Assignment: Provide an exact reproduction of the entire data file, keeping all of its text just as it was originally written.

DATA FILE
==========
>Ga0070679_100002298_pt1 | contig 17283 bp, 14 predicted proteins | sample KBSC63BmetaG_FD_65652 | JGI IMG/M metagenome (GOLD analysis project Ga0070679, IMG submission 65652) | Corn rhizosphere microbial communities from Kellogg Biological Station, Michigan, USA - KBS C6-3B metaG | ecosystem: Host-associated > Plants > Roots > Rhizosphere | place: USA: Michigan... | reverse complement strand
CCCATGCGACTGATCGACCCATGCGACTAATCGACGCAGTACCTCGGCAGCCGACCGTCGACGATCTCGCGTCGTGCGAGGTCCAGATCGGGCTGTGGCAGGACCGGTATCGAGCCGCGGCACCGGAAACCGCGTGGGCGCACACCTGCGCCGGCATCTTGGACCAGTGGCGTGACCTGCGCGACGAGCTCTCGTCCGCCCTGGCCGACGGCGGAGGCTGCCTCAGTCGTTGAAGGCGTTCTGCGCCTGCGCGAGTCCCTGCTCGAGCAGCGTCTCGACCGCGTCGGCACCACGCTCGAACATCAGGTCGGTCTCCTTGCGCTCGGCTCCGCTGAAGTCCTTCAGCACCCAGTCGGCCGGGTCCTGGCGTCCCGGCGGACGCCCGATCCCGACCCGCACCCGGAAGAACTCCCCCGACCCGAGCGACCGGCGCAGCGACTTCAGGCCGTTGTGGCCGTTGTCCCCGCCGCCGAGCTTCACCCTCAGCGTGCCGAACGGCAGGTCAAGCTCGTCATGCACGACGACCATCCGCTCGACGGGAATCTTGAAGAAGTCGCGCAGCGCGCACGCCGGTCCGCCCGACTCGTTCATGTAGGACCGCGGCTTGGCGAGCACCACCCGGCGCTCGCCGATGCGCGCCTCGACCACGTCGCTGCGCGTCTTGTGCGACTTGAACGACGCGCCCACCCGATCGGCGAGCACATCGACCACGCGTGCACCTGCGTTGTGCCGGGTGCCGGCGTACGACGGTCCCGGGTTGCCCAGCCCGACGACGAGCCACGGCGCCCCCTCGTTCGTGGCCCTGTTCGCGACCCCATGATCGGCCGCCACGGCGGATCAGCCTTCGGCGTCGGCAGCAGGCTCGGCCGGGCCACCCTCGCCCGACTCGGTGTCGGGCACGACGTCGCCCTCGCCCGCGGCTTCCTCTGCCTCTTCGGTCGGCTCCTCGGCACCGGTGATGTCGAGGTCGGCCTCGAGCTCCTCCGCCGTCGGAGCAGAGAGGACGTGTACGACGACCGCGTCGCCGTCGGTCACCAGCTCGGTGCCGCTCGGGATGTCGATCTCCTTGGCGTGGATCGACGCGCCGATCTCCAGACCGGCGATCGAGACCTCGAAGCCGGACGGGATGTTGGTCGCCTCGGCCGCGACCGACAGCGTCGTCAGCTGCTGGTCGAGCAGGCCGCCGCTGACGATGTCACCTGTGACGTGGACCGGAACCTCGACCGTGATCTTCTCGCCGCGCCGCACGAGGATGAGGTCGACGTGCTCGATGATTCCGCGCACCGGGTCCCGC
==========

>Ga0070679_100002298_pt1 | contig 17283 bp, 14 predicted proteins | sample KBSC63BmetaG_FD_65652 | JGI IMG/M metagenome (GOLD analysis project Ga0070679, IMG submission 65652) | Corn rhizosphere microbial communities from Kellogg Biological Station, Michigan, USA - KBS C6-3B metaG | ecosystem: Host-associated > Plants > Roots > Rhizosphere | place: USA: Michigan... | reverse complement strand
CCCATGCGACTGATCGACCCATGCGACTAATCGACGCAGTACCTCGGCAGCCGACCGTCGACGATCTCGCGTCGTGCGAGGTCCAGATCGGGCTGTGGCAGGACCGGTATCGAGCCGCGGCACCGGAAACCGCGTGGGCGCACACCTGCGCCGGCATCTTGGACCAGTGGCGTGACCTGCGCGACGAGCTCTCGTCCGCCCTGGCCGACGGCGGAGGCTGCCTCAGTCGTTGAAGGCGTTCTGCGCCTGCGCGAGTCCCTGCTCGAGCAGCGTCTCGACCGCGTCGGCACCACGCTCGAACATCAGGTCGGTCTCCTTGCGCTCGGCTCCGCTGAAGTCCTTCAGCACCCAGTCGGCCGGGTCCTGGCGTCCCGGCGGACGCCCGATCCCGACCCGCACCCGGAAGAACTCCCCCGACCCGAGCGACCGGCGCAGCGACTTCAGGCCGTTGTGGCCGTTGTCCCCGCCGCCGAGCTTCACCCTCAGCGTGCCGAACGGCAGGTCAAGCTCGTCATGCACGACGACCATCCGCTCGACGGGAATCTTGAAGAAGTCGCGCAGCGCGCACGCCGGTCCGCCCGACTCGTTCATGTAGGACCGCGGCTTGGCGAGCACCACCCGGCGCTCGCCGATGCGCGCCTCGACCACGTCGCTGCGCGTCTTGTGCGACTTGAACGACGCGCCCACCCGATCGGCGAGCACATCGACCACGCGTGCACCTGCGTTGTGCCGGGTGCCGGCGTACGACGGTCCCGGGTTGCCCAGCCCGACGACGAGCCACGGCGCCCCCTCGTTCGTGGCCCTGTTCGCGACCCCATGATCGGCCGCCACGGCGGATCAGCCTTCGGCGTCGGCAGCAGGCTCGGCCGGGCCACCCTCGCCCGACTCGGTGTCGGGCACGACGTCGCCCTCGCCCGCGGCTTCCTCTGCCTCTTCGGTCGGCTCCTCGGCACCGGTGATGTCGAGGTCGGCCTCGAGCTCCTCCGCCGTCGGAGCAGAGAGGACGTGTACGACGACCGCGTCGCCGTCGGTCACCAGCTCGGTGCCGCTCGGGATGTCGATCTCCTTGGCGTGGATCGACGCGCCGATCTCCAGACCGGCGATCGAGACCTCGAAGCCGGACGGGATGTTGGTCGCCTCGGCCGCGACCGACAGCGTCGTCAGCTGCTGGTCGAGCAGGCCGCCGCTGACGATGTCACCTGTGACGTGGACCGGAACCTCGACCGTGATCTTCTCGCCGCGCCGCACGAGGATGAGGTCGACGTGCTCGATGATTCCGCGCACCGGGTCCCGC